A historic boat that was used during World War II to rescue crewmembers of a sinking American oil tanker torpedoed by the Japanese off the coast of Cambria could soon be on display in Morro Bay.
The Morro Bay City Council voted 5-0 Tuesday to negotiate and execute a licensing agreement with the Central Coast Maritime Museum Association that would allow the Alma to be installed along Embarcadero at the intersection of Surf Street near the retired Morro Bay Power Plant.
The site is home already to two boat displays, a U.S. Navy submarine and a U.S. Coast Guard life boat, which chronicle local maritime history. The licensing agreement will incorporate the future use of those exhibits as well.
Morro Bay has a memorandum of understanding with the museum that allows them to be exhibited on city property.
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“The museum anticipates locating the new vessel on the city’s property as soon as feasible, early this fall,” city officials Rob Livick and Eric Endersby wrote in a staff report. “The license agreement proposes a term through Dec. 31, 2016, but will allow for extension or termination.”
The Alma was built in 1927 on Fisherman’s Wharf in San Francisco — and it was used to conduct military and tugboat duties for many decades.
During World War II it was deployed to rescue crewmembers of the Union Oil Tanker Montebello, which was hit by a torpedo off the coast of Cambria by a Japanese submarine on Dec. 23, 1941.
“The Alma was sent up the coast to help with the rescue,” said Larry Newland, president of the museum’s board of directors. “All those on board made it to safety. The (Montebello) sunk.”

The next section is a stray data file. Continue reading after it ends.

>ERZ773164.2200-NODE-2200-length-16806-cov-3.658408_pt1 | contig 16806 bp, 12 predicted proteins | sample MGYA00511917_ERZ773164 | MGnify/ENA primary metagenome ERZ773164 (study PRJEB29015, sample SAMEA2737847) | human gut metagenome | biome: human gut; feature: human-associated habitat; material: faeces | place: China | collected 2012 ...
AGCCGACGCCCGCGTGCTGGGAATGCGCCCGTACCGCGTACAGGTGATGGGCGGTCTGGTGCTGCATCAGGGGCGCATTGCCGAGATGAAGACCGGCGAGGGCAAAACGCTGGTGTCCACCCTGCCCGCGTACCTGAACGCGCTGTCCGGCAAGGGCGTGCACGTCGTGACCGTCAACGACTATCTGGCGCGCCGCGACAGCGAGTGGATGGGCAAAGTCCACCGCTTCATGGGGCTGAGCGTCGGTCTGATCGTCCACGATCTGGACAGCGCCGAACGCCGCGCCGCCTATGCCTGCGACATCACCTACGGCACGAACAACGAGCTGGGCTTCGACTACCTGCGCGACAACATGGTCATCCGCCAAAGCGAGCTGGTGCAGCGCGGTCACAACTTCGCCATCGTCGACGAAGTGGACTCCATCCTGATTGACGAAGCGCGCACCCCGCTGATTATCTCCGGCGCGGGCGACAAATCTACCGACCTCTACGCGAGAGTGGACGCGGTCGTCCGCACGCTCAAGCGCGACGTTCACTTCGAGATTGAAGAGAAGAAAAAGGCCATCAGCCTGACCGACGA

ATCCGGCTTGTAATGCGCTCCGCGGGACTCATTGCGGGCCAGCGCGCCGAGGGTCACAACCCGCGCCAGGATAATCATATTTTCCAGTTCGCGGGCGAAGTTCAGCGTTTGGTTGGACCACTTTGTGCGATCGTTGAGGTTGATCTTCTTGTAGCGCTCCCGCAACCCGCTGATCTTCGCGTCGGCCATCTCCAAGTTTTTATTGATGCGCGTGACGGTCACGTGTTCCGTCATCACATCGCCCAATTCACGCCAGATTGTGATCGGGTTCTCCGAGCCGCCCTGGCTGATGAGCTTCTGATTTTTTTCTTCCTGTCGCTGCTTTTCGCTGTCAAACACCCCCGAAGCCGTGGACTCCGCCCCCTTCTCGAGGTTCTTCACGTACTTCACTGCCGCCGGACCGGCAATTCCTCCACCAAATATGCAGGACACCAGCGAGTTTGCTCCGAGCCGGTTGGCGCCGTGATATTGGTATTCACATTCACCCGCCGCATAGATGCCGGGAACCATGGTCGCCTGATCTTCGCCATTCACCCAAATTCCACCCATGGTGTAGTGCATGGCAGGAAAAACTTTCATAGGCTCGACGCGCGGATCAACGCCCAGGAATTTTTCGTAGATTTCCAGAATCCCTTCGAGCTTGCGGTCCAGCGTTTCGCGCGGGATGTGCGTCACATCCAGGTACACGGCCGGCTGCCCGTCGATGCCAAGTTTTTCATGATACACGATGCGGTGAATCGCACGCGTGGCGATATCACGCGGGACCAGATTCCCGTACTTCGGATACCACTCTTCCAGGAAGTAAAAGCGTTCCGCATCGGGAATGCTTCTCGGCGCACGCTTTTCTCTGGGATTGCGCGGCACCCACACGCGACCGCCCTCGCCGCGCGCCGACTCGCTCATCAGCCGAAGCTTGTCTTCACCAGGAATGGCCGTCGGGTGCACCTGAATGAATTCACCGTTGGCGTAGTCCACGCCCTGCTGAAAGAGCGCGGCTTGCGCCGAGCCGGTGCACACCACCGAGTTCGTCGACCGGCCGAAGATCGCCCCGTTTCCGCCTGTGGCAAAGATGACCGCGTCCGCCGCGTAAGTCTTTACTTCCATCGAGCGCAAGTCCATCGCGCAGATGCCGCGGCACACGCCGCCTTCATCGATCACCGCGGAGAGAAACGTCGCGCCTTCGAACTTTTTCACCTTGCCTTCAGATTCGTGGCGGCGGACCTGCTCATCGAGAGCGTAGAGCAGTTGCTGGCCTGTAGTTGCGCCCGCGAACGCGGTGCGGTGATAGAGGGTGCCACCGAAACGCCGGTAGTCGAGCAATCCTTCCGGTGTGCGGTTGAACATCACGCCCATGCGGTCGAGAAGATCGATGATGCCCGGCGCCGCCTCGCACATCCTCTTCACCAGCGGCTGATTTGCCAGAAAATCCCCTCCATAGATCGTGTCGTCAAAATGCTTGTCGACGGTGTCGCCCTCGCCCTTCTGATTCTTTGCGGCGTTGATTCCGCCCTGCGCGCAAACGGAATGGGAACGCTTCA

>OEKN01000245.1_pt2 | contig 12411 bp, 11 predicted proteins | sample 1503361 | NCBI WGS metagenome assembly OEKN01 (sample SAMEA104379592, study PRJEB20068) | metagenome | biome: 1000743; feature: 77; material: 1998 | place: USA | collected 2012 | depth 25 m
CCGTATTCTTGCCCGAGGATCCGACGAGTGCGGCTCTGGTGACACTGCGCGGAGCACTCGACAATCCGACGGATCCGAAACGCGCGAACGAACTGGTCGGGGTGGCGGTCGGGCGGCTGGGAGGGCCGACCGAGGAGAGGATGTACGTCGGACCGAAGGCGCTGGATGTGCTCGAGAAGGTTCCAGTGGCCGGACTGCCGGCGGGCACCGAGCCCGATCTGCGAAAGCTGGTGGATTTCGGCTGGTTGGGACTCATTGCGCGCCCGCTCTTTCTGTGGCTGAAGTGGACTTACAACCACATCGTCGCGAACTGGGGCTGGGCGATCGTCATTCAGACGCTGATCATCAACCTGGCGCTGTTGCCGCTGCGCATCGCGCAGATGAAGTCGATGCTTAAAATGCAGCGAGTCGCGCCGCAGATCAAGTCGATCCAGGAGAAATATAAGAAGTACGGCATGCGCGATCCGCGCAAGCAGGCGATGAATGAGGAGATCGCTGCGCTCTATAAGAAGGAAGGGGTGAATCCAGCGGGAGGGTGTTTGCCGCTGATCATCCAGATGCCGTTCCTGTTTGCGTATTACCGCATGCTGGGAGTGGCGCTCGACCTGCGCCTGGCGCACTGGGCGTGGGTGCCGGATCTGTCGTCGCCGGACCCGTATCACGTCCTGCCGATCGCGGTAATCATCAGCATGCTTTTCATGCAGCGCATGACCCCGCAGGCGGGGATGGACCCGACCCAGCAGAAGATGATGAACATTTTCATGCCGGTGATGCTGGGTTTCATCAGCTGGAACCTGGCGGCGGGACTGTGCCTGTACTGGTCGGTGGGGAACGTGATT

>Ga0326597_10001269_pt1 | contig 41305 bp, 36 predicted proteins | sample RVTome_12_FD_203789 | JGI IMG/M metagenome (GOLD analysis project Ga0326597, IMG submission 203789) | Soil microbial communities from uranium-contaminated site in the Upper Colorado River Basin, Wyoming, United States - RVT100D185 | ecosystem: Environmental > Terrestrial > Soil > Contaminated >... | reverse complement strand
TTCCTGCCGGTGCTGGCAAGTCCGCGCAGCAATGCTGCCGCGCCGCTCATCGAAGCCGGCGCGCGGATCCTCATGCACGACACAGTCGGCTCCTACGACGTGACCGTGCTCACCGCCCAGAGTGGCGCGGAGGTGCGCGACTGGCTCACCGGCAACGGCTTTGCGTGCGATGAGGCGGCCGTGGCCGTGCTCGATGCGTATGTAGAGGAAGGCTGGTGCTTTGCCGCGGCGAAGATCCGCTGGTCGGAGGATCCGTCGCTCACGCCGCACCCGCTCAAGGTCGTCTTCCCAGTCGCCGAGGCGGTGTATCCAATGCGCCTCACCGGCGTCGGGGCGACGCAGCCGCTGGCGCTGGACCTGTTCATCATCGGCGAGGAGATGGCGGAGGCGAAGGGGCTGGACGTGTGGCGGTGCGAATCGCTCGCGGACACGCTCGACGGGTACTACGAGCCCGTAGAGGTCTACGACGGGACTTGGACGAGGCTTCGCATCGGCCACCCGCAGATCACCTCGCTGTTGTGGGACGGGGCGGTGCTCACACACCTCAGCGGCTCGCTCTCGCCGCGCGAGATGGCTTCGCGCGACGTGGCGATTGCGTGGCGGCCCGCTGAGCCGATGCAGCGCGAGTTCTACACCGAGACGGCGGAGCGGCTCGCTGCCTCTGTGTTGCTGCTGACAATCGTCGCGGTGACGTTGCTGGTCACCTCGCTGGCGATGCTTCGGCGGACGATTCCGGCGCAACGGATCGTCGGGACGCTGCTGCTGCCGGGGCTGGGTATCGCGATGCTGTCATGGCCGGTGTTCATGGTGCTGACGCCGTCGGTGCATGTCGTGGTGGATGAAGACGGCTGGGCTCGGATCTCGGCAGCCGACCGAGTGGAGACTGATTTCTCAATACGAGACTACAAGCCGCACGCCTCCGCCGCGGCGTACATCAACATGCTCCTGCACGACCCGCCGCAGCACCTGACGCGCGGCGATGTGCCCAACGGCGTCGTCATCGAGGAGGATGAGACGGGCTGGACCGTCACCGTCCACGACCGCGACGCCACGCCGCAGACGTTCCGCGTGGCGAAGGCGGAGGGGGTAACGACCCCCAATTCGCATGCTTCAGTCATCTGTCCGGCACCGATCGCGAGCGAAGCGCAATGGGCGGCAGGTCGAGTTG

After World War II, the Alma served as a towboat for targets used for military artillery practice, and later was used as a tugboat for an oil terminal located offshore in Morro Bay.
The museum doesn’t have an indoor location for information and exhibits, and directors intend to raise $350,000 to $400,000 to build a roughly 1,500 square-foot facility for that purpose.
Morro Bay councilman Noah Smukler supported the concept of the museum’s future partnership with the city, noting details will need to be discussed on a building project.
“My thought is let’s keep the momentum going with the public outreach on this,” he said.
In the meantime, the agreement on the outdoor displays sets up the Alma’s installation for October or November, though it may not be ready for its new home until spring if it’s rainy, Newland said.
The museum still needs to raise $4,000 to set up the project, which would include materials for a cradle that holds and elevates the boat for public viewing.
Newland said that the museum is made up of all volunteers, and they depend on volunteer labor and donations to operate and prepare projects for exhibition.
The Alma required about 800 hours of volunteer repairs to complete its restoration, which included weatherproofing.
The Alma was donated in the late 1990s by Sylvester Tug Service, and the museum has spent an estimated $30,000 on its improvements the past two and a half years.
About half of that money was donated by the Hind Foundation, a San Luis Obispo-based organization that helps fund community projects that preserve legacies.
“I just want to commend the museum for the work they’ve done on the Alma,” Livick said. “It looks great.”
Morro Bay’s intended agreement would offer the city space for no cost to display the exhibits; however, they must not impede the public’s right of way. The agreement would indemnify the city from any associated liabilities with the presentation, according to Morro Bay officials.
Newland said that cultural histories, including maritime history, help draw tourism and boost local business — which is another reason he hopes the concept of an indoor maritime museum will come to fruition.
“Cultural history and heritage can be good business, and big business,” Newland said. “Tourists who come for cultural heritage will spend more money and stay longer. It’s good for the local economy.”
For more information about the Central Coast Maritime Museum Association, and this project, go to http://morrobaymaritime.org/.